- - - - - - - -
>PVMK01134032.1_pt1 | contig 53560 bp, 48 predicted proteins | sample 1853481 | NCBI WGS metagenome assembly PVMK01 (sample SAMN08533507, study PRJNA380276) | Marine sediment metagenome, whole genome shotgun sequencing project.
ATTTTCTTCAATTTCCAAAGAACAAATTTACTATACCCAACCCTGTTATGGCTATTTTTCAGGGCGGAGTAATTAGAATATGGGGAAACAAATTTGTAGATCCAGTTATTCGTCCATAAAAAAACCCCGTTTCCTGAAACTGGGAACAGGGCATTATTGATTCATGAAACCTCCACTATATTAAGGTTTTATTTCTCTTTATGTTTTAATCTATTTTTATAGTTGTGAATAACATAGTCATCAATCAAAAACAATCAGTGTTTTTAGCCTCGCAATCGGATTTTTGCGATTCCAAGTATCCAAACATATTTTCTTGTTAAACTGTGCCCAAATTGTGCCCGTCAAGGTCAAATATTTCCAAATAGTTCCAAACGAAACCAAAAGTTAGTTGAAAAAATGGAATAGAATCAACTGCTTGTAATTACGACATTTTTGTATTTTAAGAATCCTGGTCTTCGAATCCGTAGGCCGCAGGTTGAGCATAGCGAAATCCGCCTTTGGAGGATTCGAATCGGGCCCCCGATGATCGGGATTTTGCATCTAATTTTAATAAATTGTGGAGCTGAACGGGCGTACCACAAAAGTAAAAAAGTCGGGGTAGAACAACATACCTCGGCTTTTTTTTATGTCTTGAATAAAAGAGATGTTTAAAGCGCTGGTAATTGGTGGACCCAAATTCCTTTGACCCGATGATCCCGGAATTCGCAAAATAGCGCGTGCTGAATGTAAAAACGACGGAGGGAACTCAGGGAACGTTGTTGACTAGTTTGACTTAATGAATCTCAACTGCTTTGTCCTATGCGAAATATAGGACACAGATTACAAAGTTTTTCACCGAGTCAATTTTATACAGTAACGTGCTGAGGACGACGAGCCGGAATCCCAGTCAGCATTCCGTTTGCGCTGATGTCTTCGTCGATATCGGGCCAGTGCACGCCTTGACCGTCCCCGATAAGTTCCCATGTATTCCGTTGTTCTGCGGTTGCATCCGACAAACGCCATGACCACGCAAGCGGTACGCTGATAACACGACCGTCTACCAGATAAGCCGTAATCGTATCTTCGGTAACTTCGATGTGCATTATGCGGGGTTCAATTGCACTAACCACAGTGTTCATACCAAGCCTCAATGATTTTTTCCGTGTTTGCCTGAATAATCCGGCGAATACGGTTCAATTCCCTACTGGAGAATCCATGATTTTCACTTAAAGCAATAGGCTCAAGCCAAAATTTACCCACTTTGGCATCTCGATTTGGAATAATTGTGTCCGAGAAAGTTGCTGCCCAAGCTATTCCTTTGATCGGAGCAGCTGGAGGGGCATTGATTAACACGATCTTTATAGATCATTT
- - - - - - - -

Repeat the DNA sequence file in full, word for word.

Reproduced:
>PVMK01134032.1_pt1 | contig 53560 bp, 48 predicted proteins | sample 1853481 | NCBI WGS metagenome assembly PVMK01 (sample SAMN08533507, study PRJNA380276) | Marine sediment metagenome, whole genome shotgun sequencing project.
ATTTTCTTCAATTTCCAAAGAACAAATTTACTATACCCAACCCTGTTATGGCTATTTTTCAGGGCGGAGTAATTAGAATATGGGGAAACAAATTTGTAGATCCAGTTATTCGTCCATAAAAAAACCCCGTTTCCTGAAACTGGGAACAGGGCATTATTGATTCATGAAACCTCCACTATATTAAGGTTTTATTTCTCTTTATGTTTTAATCTATTTTTATAGTTGTGAATAACATAGTCATCAATCAAAAACAATCAGTGTTTTTAGCCTCGCAATCGGATTTTTGCGATTCCAAGTATCCAAACATATTTTCTTGTTAAACTGTGCCCAAATTGTGCCCGTCAAGGTCAAATATTTCCAAATAGTTCCAAACGAAACCAAAAGTTAGTTGAAAAAATGGAATAGAATCAACTGCTTGTAATTACGACATTTTTGTATTTTAAGAATCCTGGTCTTCGAATCCGTAGGCCGCAGGTTGAGCATAGCGAAATCCGCCTTTGGAGGATTCGAATCGGGCCCCCGATGATCGGGATTTTGCATCTAATTTTAATAAATTGTGGAGCTGAACGGGCGTACCACAAAAGTAAAAAAGTCGGGGTAGAACAACATACCTCGGCTTTTTTTTATGTCTTGAATAAAAGAGATGTTTAAAGCGCTGGTAATTGGTGGACCCAAATTCCTTTGACCCGATGATCCCGGAATTCGCAAAATAGCGCGTGCTGAATGTAAAAACGACGGAGGGAACTCAGGGAACGTTGTTGACTAGTTTGACTTAATGAATCTCAACTGCTTTGTCCTATGCGAAATATAGGACACAGATTACAAAGTTTTTCACCGAGTCAATTTTATACAGTAACGTGCTGAGGACGACGAGCCGGAATCCCAGTCAGCATTCCGTTTGCGCTGATGTCTTCGTCGATATCGGGCCAGTGCACGCCTTGACCGTCCCCGATAAGTTCCCATGTATTCCGTTGTTCTGCGGTTGCATCCGACAAACGCCATGACCACGCAAGCGGTACGCTGATAACACGACCGTCTACCAGATAAGCCGTAATCGTATCTTCGGTAACTTCGATGTGCATTATGCGGGGTTCAATTGCACTAACCACAGTGTTCATACCAAGCCTCAATGATTTTTTCCGTGTTTGCCTGAATAATCCGGCGAATACGGTTCAATTCCCTACTGGAGAATCCATGATTTTCACTTAAAGCAATAGGCTCAAGCCAAAATTTACCCACTTTGGCATCTCGATTTGGAATAATTGTGTCCGAGAAAGTTGCTGCCCAAGCTATTCCTTTGATCGGAGCAGCTGGAGGGGCATTGATTAACACGATCTTTATAGATCATTT